Joseph Addison(redirected from Addison, Joseph)
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Writer and politician
Addison, Joseph,1672–1719, English essayist, poet, and statesman. He was educated at Charterhouse, where he was a classmate of Richard Steele, and at Oxford, where he became a distinguished classical scholar. His travels on the Continent from 1699 to 1703 were recorded in Remarks on Italy (1705). Addison first achieved prominence with The Campaign (1704), an epic celebrating the victory of Marlborough at Blenheim. The poem was commissioned by Lord Halifax, and its great success resulted in Addison's appointment in 1705 as undersecretary of state and in 1709 as secretary to the lord lieutenant of Ireland. He also held a seat in Parliament from 1708 until his death. Addison's most enduring fame was achieved as an essayist. In 1710 he began his contributions to the Tatler, which Richard SteeleSteele, Sir Richard,
1672–1729, English essayist and playwright, b. Dublin. After studying at Charterhouse and Oxford, he entered the army in 1694 and rose to the rank of captain by 1700. His first book, a moral tract entitled The Christian Hero, appeared in 1701.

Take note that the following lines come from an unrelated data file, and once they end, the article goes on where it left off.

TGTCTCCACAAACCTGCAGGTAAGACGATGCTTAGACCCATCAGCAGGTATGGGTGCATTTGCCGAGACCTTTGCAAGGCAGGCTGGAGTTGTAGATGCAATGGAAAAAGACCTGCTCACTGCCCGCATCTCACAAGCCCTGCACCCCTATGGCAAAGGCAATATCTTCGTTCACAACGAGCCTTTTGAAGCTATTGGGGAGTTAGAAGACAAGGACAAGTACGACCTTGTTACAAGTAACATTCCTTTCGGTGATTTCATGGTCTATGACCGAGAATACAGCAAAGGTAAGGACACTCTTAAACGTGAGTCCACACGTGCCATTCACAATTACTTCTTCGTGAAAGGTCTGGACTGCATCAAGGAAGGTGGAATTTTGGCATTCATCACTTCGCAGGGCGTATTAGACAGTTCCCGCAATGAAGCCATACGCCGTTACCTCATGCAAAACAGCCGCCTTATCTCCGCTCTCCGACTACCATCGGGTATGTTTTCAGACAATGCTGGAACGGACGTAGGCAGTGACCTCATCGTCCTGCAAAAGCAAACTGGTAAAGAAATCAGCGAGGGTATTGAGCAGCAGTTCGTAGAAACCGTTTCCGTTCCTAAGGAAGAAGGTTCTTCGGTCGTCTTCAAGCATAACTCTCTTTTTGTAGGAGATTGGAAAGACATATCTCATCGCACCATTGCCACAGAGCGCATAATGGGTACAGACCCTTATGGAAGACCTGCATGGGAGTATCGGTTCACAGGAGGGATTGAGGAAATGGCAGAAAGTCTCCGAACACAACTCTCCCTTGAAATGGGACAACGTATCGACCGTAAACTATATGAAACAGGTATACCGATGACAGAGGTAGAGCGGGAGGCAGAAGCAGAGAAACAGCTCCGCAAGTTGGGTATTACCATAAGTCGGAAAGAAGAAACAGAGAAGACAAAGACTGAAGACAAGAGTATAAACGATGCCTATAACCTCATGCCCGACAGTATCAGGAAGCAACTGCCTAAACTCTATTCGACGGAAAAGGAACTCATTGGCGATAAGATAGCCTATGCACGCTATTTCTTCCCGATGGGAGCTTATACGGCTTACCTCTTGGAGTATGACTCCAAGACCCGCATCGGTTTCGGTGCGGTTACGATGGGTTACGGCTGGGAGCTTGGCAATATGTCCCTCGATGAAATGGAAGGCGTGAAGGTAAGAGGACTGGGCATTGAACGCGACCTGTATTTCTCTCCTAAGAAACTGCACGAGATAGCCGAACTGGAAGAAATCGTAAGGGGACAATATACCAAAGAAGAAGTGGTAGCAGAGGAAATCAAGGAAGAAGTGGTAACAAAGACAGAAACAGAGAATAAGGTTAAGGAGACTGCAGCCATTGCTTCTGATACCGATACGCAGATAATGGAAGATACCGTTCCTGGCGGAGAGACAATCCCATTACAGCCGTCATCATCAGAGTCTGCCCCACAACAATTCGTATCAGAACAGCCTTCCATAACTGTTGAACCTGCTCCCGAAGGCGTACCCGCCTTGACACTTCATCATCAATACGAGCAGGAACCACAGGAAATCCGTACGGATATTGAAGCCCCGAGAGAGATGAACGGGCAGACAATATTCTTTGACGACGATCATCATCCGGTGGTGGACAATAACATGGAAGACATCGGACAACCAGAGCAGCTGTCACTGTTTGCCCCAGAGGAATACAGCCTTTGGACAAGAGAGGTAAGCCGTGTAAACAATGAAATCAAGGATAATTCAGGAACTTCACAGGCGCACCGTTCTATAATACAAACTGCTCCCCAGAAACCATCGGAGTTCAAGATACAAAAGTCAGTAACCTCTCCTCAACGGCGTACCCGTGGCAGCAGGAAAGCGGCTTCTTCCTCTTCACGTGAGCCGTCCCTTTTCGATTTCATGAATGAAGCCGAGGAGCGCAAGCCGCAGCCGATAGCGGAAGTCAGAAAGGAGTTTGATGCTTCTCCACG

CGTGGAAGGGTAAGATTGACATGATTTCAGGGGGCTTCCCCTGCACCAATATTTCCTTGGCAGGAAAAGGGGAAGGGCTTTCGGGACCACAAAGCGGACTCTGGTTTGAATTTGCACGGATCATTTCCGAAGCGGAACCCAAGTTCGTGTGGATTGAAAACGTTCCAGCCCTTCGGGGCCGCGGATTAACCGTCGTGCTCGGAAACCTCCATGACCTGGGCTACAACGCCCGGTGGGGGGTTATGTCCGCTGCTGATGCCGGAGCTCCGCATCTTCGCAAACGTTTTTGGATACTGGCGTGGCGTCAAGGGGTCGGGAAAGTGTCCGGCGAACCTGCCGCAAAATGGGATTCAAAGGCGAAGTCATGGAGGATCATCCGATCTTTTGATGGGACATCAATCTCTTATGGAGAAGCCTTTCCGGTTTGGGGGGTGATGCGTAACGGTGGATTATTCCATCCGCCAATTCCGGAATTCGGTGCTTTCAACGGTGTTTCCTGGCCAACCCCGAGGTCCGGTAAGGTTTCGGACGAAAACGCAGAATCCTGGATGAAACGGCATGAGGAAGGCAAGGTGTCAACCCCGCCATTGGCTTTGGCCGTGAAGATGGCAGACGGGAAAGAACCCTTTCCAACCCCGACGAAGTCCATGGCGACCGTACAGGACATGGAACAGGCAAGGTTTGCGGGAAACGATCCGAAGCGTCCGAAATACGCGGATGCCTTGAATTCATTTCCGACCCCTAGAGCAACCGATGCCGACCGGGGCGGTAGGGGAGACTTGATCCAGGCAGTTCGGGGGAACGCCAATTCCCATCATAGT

..... Click the link for more information. had founded in 1709. He continued to write for successive publications, including the SpectatorSpectator,
English daily periodical published jointly by Joseph Addison and Richard Steele with occasional contributions from other writers. It succeeded the Tatler, a periodical begun by Steele on Apr. 12, 1709, under the pseudonym Isaac Bickerstaff.
..... Click the link for more information. (1711–12), the Guardian (1713), and the new Spectator (1714). His contributions to these periodicals raised the English essay to a degree of technical perfection never before achieved and perhaps never since surpassed. In a prose style marked by simplicity, order, and precision, he sought to engage men's thoughts toward reason, moderation, and a harmonious life. His works also include an opera libretto, Rosamund (1707); a prose comedy, The Drummer (1716); and a neoclassical tragedy, Cato (1713), which had an immense success in its own time, but has since been regarded as artificial and sententious. In his last years Addison received his greatest prominence. In 1717 he was made secretary of state, an office he resigned the following year. But the period (1714–19) was also marked by failing health, a supposedly unhappy marriage, and the severing of his relations with his good friend Richard Steele.
See biography by P. H. B. O. Smithers (1954, repr. 1968).